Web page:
Remember this? A wise man wrote it not so long ago at all:
So Obama faced a choice. Double down on conciliator mode or become a fighter. Think of the latter as the Bibi Netanyahu strategy: since I have no negotiating partner I’m going to come out swinging in a way that pleases my base.
If Obama were a Republican, he could win with this sort of strategy: Repeat your party’s most orthodox positions and then rip your opponent to shreds. Republicans can win a contest between an orthodox Republican and an orthodox Democrat because they have the trust in government issue on their side.
Democrats do not have that luxury. The party of government cannot win an orthodox vs. orthodox campaign when 15 percent of Americans trust government. It certainly can’t do it presiding over 9 percent unemployment. It’s suicide.
Yet this is the course the Obama campaign has chosen. He’s campaigning these days as the populist fighter, the scourge of the privileged class.
Obama, who sounded so fresh in 2008, now sometimes sounds a bit like Al Gore and Nancy Pelosi. Obama, who inspired the country, now threatens to run a campaign that is viciously negative. Obama, who is still widely admired because he is reasonable and calm, is in danger of squandering his best asset by pretending to be someone he is not. Obama, a natural unifier and conciliator, seems on the verge of running as a divisive populist while accusing Mitt Romney, his possible opponent, of being inauthentic.
It’s misguided. It raises the ideological temperature and arouses the Big Government/Small Government debate. It repels independents, who don’t like the finance majors who went to Wall Street but trust the history majors who went to Washington even less.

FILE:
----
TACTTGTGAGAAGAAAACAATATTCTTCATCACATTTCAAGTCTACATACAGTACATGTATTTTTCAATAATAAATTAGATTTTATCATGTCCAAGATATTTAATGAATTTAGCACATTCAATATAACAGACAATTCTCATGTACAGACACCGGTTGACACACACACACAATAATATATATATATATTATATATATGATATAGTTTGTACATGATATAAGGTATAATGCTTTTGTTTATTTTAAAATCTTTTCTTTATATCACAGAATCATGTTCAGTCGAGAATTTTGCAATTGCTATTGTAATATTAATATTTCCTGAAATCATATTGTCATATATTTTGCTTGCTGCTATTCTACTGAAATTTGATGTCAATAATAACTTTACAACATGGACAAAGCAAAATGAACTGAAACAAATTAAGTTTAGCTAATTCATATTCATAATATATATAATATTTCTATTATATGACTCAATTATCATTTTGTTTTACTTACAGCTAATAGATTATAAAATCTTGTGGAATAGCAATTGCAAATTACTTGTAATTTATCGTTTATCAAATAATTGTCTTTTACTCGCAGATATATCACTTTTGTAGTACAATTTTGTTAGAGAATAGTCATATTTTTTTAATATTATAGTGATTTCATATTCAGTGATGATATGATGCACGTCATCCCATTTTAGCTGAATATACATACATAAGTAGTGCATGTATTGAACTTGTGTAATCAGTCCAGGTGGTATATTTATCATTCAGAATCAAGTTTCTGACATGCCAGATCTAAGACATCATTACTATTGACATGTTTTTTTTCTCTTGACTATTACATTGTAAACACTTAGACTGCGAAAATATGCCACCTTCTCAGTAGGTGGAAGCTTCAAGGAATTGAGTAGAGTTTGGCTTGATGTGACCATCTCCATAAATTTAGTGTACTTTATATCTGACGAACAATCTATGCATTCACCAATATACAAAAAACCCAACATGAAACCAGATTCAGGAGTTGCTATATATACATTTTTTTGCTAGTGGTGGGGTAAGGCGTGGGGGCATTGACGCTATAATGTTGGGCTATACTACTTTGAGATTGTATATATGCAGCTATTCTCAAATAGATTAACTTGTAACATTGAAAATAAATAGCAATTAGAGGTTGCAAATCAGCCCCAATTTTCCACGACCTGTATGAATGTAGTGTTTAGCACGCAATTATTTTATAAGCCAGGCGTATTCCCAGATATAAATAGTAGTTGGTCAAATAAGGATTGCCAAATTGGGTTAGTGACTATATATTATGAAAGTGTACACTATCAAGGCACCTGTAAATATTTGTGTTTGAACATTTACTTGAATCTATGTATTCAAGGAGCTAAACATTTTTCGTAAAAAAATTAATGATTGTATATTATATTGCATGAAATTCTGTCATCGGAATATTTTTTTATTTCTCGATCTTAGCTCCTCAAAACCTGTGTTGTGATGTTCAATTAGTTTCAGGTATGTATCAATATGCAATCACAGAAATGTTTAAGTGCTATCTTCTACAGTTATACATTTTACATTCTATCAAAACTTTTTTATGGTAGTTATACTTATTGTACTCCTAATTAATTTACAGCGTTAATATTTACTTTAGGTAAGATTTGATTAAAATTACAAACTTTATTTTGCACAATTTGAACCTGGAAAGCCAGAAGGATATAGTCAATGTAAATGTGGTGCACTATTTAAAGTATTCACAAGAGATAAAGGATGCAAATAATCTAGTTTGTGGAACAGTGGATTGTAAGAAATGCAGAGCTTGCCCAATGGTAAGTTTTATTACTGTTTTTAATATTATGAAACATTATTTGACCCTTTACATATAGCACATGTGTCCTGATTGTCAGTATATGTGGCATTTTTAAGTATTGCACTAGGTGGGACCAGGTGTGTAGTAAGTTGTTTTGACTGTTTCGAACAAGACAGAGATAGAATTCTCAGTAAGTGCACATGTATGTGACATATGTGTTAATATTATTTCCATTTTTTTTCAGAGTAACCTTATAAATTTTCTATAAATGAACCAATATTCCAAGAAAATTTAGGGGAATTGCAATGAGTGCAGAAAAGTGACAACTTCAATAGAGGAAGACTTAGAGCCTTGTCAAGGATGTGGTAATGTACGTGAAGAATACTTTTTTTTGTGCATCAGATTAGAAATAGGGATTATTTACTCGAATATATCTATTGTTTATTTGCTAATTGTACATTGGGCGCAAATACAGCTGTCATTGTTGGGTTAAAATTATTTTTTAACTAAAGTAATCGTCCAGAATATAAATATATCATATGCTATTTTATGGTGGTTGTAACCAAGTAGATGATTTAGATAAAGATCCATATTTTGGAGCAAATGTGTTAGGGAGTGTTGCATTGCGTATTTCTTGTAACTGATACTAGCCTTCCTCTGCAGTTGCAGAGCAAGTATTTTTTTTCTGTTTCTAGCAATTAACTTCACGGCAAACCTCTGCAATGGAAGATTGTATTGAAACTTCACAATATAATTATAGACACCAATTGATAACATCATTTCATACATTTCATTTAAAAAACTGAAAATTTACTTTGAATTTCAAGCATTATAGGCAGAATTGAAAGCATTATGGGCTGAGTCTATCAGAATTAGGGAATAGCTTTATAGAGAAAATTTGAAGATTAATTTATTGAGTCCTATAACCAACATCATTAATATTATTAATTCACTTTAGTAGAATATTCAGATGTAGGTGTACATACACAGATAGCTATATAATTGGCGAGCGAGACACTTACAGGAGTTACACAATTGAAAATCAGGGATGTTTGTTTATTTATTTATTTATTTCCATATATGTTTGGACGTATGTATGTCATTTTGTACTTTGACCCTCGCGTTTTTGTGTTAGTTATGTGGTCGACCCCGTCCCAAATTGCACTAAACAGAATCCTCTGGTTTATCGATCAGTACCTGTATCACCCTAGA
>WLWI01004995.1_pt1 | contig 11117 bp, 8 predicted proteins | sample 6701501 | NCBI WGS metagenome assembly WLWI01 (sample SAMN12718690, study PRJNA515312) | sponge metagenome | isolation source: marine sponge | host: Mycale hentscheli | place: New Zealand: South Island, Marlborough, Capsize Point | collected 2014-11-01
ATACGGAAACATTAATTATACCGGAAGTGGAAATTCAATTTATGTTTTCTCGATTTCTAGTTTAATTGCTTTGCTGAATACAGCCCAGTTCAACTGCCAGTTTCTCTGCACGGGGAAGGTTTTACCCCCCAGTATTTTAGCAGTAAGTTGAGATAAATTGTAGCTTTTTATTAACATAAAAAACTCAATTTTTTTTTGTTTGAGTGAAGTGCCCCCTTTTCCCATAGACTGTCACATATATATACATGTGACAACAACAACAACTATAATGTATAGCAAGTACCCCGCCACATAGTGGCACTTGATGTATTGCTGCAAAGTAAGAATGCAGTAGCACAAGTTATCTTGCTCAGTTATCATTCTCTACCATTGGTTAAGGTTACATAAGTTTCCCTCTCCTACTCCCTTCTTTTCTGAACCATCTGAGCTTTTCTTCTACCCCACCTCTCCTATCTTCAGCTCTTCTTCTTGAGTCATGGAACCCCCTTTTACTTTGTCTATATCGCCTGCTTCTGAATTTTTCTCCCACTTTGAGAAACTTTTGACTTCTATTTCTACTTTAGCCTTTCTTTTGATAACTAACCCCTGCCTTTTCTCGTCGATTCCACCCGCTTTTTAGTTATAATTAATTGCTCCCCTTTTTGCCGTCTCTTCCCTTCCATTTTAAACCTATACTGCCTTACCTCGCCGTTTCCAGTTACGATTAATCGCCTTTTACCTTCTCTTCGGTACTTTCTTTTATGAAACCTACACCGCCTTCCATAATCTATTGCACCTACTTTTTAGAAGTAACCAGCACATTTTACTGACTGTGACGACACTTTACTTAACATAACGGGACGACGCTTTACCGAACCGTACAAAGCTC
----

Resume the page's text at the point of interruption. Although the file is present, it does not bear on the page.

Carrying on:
Nine days later, we get this, from the folks at Quinnipiac. Apparently independents are not so easily repelled after all:
President Barack Obama's job approval rating is up, from a negative 41 - 55 percent October 5, to a split today with 47 percent approving and 49 percent disapproving in a Quinnipiac University poll released today. The president has leads of 5 to 16 percentage points over likely Republican challengers. Voters also are divided 47 - 49 percent on whether Obama deserves reelection, compared to last month, when voters said 54 - 42 percent he did not deserve reelection.
"President Barack Obama seems to be improving in voters' eyes almost across-the-board," said Peter Brown, assistant director of the Quinnipiac University Polling Institute. "He scores big gains among the groups with whom he has had the most problems - whites and men. Women also shift from a five-point negative to a four-point positive."
This should not necessarily be that big a surprise. In fact, several writers on this site predicted this very movement in recent weeks: independent voters, they said, will probably prefer an Obama who is appearing resolute, even if the program he is pushing borders on "divisive populism." As Norm Ornstein and Thomas Mann put it just a few days ago, in a rebuttal to the above wise man:
...True Independents and swing voters aren’t best captured through clever centrist political positioning. They have almost no ideological frameworks with which to judge the candidates and parties; they are quintessentially referendum voters, with low levels of information and focusing almost exclusively on performance...Maneuvering tirelessly to stake out some elusive political center, in other words, won’t help Obama win over swing voters. It’ll just set him up for another year of looking weak and ineffectual.
It's not often that rebukes to misguided punditry come as quickly as this one has.